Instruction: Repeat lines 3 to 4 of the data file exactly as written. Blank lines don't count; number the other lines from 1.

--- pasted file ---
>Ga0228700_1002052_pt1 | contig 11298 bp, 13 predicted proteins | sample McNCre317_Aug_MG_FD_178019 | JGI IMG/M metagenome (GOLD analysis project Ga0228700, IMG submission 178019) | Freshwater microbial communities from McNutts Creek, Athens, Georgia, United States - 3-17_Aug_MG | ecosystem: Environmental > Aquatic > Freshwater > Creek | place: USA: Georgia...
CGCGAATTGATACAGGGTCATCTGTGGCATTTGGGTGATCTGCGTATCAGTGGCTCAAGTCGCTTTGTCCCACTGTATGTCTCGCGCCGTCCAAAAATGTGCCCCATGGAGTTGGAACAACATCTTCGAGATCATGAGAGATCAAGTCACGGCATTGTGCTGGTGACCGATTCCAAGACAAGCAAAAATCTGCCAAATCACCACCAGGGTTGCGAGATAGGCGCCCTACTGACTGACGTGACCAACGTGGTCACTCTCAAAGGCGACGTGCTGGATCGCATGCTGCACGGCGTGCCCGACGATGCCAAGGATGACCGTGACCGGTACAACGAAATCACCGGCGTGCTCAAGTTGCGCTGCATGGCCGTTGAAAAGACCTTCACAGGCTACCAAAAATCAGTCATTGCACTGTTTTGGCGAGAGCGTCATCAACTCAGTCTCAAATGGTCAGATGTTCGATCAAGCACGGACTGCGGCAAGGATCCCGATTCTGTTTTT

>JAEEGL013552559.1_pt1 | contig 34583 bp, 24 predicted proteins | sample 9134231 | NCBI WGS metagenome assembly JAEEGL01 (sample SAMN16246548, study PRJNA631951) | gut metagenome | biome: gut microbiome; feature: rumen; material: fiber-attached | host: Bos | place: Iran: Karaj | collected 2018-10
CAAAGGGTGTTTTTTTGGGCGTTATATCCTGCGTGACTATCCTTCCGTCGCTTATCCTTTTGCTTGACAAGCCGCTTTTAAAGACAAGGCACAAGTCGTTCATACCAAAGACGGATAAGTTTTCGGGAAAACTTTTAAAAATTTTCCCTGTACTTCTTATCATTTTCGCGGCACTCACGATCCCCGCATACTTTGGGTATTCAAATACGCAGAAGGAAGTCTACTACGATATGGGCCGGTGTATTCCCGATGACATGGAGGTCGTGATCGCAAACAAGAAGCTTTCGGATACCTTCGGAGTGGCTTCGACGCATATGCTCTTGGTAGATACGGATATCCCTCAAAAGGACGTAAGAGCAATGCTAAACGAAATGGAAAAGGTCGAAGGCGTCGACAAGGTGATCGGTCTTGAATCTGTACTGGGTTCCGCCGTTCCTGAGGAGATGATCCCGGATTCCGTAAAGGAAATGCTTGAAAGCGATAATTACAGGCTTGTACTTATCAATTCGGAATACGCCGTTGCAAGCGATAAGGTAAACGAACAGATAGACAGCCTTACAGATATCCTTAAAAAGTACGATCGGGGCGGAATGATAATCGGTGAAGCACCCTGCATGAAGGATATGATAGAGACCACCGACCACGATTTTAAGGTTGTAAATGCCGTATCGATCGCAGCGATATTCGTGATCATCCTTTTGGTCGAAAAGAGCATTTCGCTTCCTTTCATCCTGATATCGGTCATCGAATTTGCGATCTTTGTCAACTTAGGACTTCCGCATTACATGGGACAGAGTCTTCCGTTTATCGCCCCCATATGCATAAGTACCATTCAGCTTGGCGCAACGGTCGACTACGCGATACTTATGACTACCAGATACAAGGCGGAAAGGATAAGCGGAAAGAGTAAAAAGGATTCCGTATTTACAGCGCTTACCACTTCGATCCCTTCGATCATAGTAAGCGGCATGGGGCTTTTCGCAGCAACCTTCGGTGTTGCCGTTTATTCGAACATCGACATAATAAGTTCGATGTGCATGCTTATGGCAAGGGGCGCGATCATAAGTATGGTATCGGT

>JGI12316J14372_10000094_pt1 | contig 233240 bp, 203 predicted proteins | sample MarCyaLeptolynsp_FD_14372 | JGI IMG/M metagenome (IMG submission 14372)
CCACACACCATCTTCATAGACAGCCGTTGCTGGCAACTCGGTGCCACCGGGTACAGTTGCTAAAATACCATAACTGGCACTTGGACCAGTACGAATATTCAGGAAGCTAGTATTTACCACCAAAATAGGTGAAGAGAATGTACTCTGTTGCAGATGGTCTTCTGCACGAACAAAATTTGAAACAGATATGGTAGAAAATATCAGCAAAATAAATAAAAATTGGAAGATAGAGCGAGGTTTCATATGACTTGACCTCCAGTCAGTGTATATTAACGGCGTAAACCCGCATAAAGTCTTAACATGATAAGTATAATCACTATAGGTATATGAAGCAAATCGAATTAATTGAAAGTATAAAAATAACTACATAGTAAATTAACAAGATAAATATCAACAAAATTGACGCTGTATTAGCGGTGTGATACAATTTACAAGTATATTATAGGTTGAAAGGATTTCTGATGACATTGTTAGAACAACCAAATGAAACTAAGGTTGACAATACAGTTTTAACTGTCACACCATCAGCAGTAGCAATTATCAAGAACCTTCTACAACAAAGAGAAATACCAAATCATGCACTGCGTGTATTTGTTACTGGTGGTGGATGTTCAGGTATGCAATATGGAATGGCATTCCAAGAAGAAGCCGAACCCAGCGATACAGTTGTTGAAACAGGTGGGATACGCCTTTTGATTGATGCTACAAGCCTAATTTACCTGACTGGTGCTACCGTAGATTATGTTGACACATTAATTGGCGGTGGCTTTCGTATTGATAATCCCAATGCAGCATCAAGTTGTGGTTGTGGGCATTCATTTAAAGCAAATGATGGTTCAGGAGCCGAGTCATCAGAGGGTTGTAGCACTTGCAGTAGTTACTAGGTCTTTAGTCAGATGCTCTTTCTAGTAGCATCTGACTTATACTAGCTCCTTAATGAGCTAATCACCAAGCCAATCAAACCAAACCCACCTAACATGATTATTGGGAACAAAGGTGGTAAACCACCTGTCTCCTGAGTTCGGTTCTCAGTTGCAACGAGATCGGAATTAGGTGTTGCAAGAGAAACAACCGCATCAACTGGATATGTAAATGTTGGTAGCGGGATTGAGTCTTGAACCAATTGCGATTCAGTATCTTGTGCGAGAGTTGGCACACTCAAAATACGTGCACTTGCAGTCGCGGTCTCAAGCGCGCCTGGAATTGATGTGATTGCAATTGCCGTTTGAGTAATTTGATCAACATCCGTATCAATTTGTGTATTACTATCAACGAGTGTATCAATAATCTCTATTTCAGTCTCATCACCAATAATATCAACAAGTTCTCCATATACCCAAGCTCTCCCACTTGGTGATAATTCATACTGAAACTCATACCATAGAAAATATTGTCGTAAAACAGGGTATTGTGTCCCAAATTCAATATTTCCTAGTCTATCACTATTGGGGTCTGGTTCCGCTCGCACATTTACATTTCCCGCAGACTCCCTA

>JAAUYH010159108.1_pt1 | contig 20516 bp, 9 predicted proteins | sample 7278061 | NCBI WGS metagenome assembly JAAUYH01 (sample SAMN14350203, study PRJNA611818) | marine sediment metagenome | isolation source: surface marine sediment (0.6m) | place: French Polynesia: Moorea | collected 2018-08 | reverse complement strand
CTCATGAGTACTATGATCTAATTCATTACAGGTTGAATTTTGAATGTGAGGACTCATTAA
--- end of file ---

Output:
>JAEEGL013552559.1_pt1 | contig 34583 bp, 24 predicted proteins | sample 9134231 | NCBI WGS metagenome assembly JAEEGL01 (sample SAMN16246548, study PRJNA631951) | gut metagenome | biome: gut microbiome; feature: rumen; material: fiber-attached | host: Bos | place: Iran: Karaj | collected 2018-10
CAAAGGGTGTTTTTTTGGGCGTTATATCCTGCGTGACTATCCTTCCGTCGCTTATCCTTTTGCTTGACAAGCCGCTTTTAAAGACAAGGCACAAGTCGTTCATACCAAAGACGGATAAGTTTTCGGGAAAACTTTTAAAAATTTTCCCTGTACTTCTTATCATTTTCGCGGCACTCACGATCCCCGCATACTTTGGGTATTCAAATACGCAGAAGGAAGTCTACTACGATATGGGCCGGTGTATTCCCGATGACATGGAGGTCGTGATCGCAAACAAGAAGCTTTCGGATACCTTCGGAGTGGCTTCGACGCATATGCTCTTGGTAGATACGGATATCCCTCAAAAGGACGTAAGAGCAATGCTAAACGAAATGGAAAAGGTCGAAGGCGTCGACAAGGTGATCGGTCTTGAATCTGTACTGGGTTCCGCCGTTCCTGAGGAGATGATCCCGGATTCCGTAAAGGAAATGCTTGAAAGCGATAATTACAGGCTTGTACTTATCAATTCGGAATACGCCGTTGCAAGCGATAAGGTAAACGAACAGATAGACAGCCTTACAGATATCCTTAAAAAGTACGATCGGGGCGGAATGATAATCGGTGAAGCACCCTGCATGAAGGATATGATAGAGACCACCGACCACGATTTTAAGGTTGTAAATGCCGTATCGATCGCAGCGATATTCGTGATCATCCTTTTGGTCGAAAAGAGCATTTCGCTTCCTTTCATCCTGATATCGGTCATCGAATTTGCGATCTTTGTCAACTTAGGACTTCCGCATTACATGGGACAGAGTCTTCCGTTTATCGCCCCCATATGCATAAGTACCATTCAGCTTGGCGCAACGGTCGACTACGCGATACTTATGACTACCAGATACAAGGCGGAAAGGATAAGCGGAAAGAGTAAAAAGGATTCCGTATTTACAGCGCTTACCACTTCGATCCCTTCGATCATAGTAAGCGGCATGGGGCTTTTCGCAGCAACCTTCGGTGTTGCCGTTTATTCGAACATCGACATAATAAGTTCGATGTGCATGCTTATGGCAAGGGGCGCGATCATAAGTATGGTATCGGT